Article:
This is my first time studying a foreign language. In high school and college, I took the easy route and "studied" Filipino as my foreign language. These classes were certainly valuable and not a complete waste of time--though I understand Tagalog almost as well as I understand English, it was helpful to study it closely to expand my vocabulary and get more comfortable with verb tenses.

Now that I'm studying a new language, I have a new appreciation for language and our ability to conceive and express incredibly specific ideas, needs, and desires. When I hear English or Tagalog, I don't think about syntax, sounds, letters, or syllables. My mind gobbles up strings and floods of words without even realizing it and starts processing the meaning behind these words straight away. Text is printed all around us on road signs, on book covers on the shelf, and on brand names and ingredients on food packages, and our brain just takes it all in without realizing that we are combining and making sense of symbols, words, and phrases.

At least, that's how it was for me until now. Now I have to actively decode strokes on a page and syllables spoken in seemingly indistinguishable combinations. Words and sounds are only slowly, slowly, slowly becoming linked directly to their meanings in my head rather than taking the long and tedious detour to its English translation before finally making any sense to me.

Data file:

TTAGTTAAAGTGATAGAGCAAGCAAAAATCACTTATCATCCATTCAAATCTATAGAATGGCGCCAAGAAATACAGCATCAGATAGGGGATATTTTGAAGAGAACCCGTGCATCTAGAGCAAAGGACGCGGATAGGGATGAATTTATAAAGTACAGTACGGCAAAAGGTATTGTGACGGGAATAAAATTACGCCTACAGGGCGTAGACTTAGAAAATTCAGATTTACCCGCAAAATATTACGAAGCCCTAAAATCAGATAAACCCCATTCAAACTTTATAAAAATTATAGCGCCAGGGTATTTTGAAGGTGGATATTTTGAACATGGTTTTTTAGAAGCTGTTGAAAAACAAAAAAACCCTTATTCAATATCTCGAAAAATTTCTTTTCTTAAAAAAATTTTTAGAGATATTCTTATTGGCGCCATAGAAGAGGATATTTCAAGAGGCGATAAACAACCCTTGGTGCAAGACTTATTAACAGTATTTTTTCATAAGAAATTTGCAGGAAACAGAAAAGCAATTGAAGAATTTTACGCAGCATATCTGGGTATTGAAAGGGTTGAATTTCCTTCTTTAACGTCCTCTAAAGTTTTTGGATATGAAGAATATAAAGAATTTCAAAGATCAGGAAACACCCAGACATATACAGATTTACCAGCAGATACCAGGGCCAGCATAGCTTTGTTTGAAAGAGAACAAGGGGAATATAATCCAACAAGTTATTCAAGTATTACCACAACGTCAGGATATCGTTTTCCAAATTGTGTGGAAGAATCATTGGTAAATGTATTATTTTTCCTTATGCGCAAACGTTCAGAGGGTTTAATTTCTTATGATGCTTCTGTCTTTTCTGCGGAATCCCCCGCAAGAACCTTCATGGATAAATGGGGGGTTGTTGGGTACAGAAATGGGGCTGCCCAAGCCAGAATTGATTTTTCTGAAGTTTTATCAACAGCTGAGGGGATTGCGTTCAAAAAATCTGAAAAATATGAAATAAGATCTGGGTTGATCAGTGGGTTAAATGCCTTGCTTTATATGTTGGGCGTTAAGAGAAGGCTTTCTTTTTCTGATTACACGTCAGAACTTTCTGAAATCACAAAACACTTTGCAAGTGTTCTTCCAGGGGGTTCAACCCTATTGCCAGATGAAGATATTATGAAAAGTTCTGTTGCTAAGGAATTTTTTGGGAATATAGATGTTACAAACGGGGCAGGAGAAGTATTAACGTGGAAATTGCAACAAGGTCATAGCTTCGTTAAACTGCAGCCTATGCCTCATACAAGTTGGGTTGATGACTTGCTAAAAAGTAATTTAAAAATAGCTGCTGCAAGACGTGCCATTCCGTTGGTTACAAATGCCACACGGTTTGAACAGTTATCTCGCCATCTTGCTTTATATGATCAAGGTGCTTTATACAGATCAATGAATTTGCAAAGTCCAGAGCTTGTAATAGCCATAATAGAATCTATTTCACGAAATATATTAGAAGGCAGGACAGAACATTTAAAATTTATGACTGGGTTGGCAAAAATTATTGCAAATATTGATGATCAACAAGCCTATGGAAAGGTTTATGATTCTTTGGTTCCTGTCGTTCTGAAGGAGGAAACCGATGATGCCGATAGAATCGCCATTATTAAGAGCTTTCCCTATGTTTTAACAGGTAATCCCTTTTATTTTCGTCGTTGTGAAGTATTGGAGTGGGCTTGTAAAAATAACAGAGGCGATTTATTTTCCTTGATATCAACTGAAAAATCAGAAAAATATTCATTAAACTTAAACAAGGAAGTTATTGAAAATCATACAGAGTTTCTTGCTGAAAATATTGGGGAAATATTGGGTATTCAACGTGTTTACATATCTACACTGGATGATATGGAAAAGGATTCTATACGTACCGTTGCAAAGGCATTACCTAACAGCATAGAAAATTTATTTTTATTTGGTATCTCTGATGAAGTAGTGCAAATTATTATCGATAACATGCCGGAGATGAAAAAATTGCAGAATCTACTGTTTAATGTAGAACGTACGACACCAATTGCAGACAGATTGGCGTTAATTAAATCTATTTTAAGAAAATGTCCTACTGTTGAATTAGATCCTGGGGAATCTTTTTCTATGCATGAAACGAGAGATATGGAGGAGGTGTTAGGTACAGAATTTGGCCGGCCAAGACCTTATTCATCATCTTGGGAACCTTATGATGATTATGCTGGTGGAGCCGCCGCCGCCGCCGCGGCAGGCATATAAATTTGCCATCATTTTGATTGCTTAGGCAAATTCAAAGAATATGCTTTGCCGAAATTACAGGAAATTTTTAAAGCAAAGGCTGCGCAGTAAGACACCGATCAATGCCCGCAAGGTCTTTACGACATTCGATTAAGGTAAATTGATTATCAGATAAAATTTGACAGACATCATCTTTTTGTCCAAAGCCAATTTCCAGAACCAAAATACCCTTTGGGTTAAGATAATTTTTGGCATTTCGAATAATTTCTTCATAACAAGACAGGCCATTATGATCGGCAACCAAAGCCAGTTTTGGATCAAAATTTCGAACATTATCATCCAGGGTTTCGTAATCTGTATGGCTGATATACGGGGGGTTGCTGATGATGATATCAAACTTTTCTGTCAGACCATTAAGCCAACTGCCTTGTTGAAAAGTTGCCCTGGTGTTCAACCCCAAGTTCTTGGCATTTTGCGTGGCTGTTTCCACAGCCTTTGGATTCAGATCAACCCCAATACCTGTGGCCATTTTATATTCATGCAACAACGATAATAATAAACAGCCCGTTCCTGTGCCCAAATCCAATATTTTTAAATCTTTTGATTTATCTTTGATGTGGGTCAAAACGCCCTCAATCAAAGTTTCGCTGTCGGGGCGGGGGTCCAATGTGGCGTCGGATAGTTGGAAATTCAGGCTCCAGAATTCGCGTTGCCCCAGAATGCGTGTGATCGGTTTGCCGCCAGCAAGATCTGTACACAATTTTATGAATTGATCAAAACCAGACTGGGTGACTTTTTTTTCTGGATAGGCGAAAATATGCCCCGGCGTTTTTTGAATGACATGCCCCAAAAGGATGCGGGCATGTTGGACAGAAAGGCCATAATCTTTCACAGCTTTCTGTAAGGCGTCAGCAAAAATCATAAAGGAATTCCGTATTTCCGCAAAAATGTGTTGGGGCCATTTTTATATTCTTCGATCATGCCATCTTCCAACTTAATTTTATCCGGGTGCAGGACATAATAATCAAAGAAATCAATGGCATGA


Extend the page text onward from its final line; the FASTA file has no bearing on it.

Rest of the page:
I often accidentally speak English to non-English speakers and use culture-specific pejoratives ("Oh! I see, I see, I see..." "Really?!" "Hmmm.. Okay." "Uhhhhh...." "Yeah!"). These sounds and phrases and their meanings are not inherent--they're learned. And yet they come as naturally out of me as my hair grows out of my head.

It's interesting landing in the middle of a largely homogenous country and not speaking the language. My vocabulary consists of only that which I need at the store, at work, on my commute, and so on. My realm of understanding is very specific. I easily forget words from my studies that I don't use every day (like hippopotamus, car accident, and fire), but other phrases in Japanese such as "I hope to work well with you in the future", "Please write your name on your paper", "Please look up, please listen", and "Order please (at the restaurant)" or "¥5000 bus card please" tumble out of my mouth without my having to give it a second thought.. Almost to the point where after the fact, I'm not sure if I spoke in Japanese or English. I guess this is how practical language acquisition feels.

Anyway. Language and human need/desire to express ourselves and connect with one another is fascinating.

No comments:

Post a Comment